I’ve been covering books as a critic and journalist for nearly half my life—ever since I opened my blog A Dribble of Ink with a review of Terry Brooks’ The Elves of Cintra way back in 2007. I’ve seen every angle of the publicity cycle, I’ve received a million advance review copies, I’ve responded to hundreds of publicity requests and ignored thousands more. I thought I knew what it meant to promote your upcoming book.
But, I knew nothing.
Early word of mouth is essential for preorders and prerelease excitement. One of the reasons I got into writing about video games is because I saw the vast audience potential with the entrenched SFF fandom—they’re crossing over more than ever
. I’ve seen a great response for Fight, Magic, Items
from my fellow science fiction and fantasy nerds, writers, and industry folk. It’s been covered by some pretty snazzy sites like io9 and ComicBook.com that cater to a mainstream geek culture audience. I’m elated to see people I’ve admired for years RTing my promo tweets, telling me they’re excited for the book, etc. What’s been harder—way harder than I expected—is finding my footing with with the games journalism community. It’s been tough (so far) to get traction there—to get attention from the eyes of tastemakers and journalists who could help the book find an audience with gamers and JRPG fans who aren’t previously familiar with my work. But, I’m trying. I’m going for it. I’m sending those awkward emails and DMs to writers I’ve admired for years with the small hope they’ll be interested in covering the book.
When I envision Fight, Magic, Items being a success—exceeding the expectations set by myself and my publisher, hitting lists, going to a second printing, etc.—I see coverage not just in places like mainstream publishing outlets Publishers Weekly or Kirkus, and general geek outlets like io9, but also on major gaming sites like Polygon, Kotaku, Game Developer, and Wired. These are, obviously, the biggest names in the industry, but as a freelancer who has written about retro games, Japanese RPGs, and games culture for some of them, I know their audiences will enjoy the book.
And that’s where my amazing marketing and publicity teams come in. They’re pounding the pavement for opportunities, getting the book in front of eyes—lots and lots of eyes—and reaching out to influencers, journalists, critics, bloggers, TikTokers, YouTubers, Instagrammers, and fans who’ll love the book. That’s their job, and they’re damn good at it. The best.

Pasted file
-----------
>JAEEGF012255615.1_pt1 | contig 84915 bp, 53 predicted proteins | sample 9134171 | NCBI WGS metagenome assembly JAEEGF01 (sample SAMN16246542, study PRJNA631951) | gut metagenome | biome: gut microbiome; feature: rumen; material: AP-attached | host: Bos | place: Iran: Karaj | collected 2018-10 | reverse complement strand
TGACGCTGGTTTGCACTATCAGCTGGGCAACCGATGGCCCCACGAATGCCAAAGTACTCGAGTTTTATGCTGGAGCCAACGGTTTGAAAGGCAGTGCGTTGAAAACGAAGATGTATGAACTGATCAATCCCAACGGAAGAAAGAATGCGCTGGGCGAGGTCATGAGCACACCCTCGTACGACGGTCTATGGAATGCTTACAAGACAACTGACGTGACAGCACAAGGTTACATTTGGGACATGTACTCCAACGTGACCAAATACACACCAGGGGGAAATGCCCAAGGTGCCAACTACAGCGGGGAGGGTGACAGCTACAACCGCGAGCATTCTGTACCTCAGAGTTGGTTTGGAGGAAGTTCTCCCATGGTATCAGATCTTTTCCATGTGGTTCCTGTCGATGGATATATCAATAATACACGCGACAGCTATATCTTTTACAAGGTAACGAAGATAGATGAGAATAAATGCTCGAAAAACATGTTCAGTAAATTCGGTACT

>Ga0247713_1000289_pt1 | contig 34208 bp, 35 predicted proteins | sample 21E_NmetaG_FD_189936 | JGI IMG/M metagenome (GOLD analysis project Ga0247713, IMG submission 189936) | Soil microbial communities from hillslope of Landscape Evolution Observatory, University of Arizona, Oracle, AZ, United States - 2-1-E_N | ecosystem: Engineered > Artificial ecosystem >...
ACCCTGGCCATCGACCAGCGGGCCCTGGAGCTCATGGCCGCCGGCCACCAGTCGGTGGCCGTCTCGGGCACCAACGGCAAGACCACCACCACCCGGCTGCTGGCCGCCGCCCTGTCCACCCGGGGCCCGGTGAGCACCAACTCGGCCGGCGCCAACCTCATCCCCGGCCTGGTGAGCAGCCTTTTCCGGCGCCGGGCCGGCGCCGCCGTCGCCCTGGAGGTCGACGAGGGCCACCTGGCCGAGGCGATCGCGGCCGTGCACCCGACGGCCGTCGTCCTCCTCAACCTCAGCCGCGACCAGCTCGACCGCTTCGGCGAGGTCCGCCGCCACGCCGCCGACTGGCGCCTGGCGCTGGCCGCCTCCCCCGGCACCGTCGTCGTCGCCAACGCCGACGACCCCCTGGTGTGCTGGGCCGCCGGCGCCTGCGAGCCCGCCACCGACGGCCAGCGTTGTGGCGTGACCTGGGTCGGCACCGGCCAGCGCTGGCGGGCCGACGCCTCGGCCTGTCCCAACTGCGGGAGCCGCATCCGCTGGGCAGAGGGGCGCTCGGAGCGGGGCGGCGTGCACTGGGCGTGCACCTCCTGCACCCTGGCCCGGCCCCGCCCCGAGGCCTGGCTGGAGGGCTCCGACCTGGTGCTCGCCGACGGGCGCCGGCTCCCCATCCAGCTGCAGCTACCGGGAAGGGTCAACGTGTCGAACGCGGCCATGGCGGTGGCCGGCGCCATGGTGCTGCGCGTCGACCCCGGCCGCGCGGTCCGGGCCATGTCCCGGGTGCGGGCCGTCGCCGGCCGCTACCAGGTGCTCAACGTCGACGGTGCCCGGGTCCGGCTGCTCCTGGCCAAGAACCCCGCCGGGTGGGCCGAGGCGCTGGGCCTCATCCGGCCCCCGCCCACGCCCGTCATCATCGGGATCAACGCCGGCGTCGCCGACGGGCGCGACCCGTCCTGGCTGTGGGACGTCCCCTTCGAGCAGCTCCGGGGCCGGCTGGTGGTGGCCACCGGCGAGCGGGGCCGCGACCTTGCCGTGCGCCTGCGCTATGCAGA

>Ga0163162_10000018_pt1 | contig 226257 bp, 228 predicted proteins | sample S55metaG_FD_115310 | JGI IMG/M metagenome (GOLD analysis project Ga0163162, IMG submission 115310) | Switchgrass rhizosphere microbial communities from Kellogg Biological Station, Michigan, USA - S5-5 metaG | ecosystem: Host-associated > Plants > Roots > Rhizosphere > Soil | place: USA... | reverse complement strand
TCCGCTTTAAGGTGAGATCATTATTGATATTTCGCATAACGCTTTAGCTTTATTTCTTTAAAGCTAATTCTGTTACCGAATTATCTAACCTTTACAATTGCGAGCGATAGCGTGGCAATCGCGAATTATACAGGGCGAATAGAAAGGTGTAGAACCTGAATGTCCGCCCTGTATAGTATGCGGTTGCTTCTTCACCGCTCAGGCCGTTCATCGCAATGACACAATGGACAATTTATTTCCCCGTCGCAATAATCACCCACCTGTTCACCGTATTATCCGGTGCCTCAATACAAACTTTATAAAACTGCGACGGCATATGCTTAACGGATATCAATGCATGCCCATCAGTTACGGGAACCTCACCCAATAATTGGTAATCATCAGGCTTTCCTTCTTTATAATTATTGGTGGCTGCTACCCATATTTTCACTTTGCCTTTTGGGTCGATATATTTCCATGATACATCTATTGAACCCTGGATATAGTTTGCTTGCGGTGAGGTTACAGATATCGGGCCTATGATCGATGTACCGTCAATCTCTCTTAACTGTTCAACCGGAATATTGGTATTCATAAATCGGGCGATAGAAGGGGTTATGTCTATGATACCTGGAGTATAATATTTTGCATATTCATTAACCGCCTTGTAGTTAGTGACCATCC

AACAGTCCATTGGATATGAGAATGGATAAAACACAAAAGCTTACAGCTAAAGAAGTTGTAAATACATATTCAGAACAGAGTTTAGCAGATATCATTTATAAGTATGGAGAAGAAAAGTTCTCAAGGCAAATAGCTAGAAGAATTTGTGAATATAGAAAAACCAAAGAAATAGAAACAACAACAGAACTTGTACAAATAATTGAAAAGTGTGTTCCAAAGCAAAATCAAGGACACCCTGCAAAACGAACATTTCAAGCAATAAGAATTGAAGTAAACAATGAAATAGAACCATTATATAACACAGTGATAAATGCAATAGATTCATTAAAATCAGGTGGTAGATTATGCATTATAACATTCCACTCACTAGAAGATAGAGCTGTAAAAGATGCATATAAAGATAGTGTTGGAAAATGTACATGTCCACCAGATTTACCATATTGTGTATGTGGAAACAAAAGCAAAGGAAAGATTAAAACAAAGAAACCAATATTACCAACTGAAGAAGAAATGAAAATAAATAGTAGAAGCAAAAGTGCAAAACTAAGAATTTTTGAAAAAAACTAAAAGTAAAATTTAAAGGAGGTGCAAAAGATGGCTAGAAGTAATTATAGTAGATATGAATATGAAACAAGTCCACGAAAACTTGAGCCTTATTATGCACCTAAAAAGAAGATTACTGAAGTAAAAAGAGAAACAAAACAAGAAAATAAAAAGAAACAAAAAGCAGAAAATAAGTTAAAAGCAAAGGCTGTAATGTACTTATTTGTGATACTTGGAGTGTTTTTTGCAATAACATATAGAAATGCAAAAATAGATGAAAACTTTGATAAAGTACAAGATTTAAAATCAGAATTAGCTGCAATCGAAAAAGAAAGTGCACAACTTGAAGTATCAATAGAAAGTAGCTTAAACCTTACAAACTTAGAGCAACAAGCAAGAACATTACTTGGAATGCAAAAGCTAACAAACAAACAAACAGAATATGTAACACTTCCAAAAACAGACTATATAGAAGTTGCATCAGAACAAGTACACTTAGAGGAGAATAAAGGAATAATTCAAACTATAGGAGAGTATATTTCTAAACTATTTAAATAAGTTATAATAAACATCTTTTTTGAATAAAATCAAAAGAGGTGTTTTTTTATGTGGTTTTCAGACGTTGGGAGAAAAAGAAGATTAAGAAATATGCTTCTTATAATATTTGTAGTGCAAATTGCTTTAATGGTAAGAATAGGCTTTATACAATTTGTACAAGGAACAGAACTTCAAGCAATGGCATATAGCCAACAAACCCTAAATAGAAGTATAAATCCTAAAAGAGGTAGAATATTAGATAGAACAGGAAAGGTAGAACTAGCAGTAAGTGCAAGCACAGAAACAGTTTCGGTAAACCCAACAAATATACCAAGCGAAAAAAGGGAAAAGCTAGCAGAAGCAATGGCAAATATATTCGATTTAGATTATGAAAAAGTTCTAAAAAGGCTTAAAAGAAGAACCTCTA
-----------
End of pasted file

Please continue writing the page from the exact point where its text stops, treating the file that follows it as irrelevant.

But, while they’re doing that, I’m also pounding the pavement. Setting up podcast interviews, sending out a ton of related pitches for standalone freelance features that support the book’s premise without being a dodgy advertisement, arranging a book signing, planning out release week content, gathering great cover blurbs from other writer friends.
But. Is it enough?
Or should I be reaching out for more? Do I need a big name blurb for my book to be successful? Does quality of blurb win out over quantity? I made a website for the book.
It’s pretty cool, but is it doing it’s job as a one-stop-shop for the book? I’ve crafted promotional tweets
, fun little previews of the book, and run AMAs. They’re fun, but they don’t get a lot of likes or RTs. Are they worth the effort? Is it enough?
The answers to all of these questions will come—or not. Publishing, as we all learned following the DOJ v. PRH trial in mid-August, is a black box without answers. If publishers handling books with seven figure advances can’t figure this stuff out, how can I possibly expect to. (Spoiler: They totally understand this stuff.)
I’m lucky to have a terrific team on my side—from my super agent Eric Smith to the marketing and publicity team at my publisher, amazing editors, and a huge support network. So, I’ll try to find joy in the elation writing and finishing a book, convincing someone to publish it, holding it in my hands, and finding excited and satisfied readers weeks before it’s even hit shelves. That’s the good of publishing. The rest? The black box that eats data and spits out vague superlatives? That’s not so fun.
Coincidentally, my agent Eric posted this on Twitter literally as I was in the middle of writing this editorial.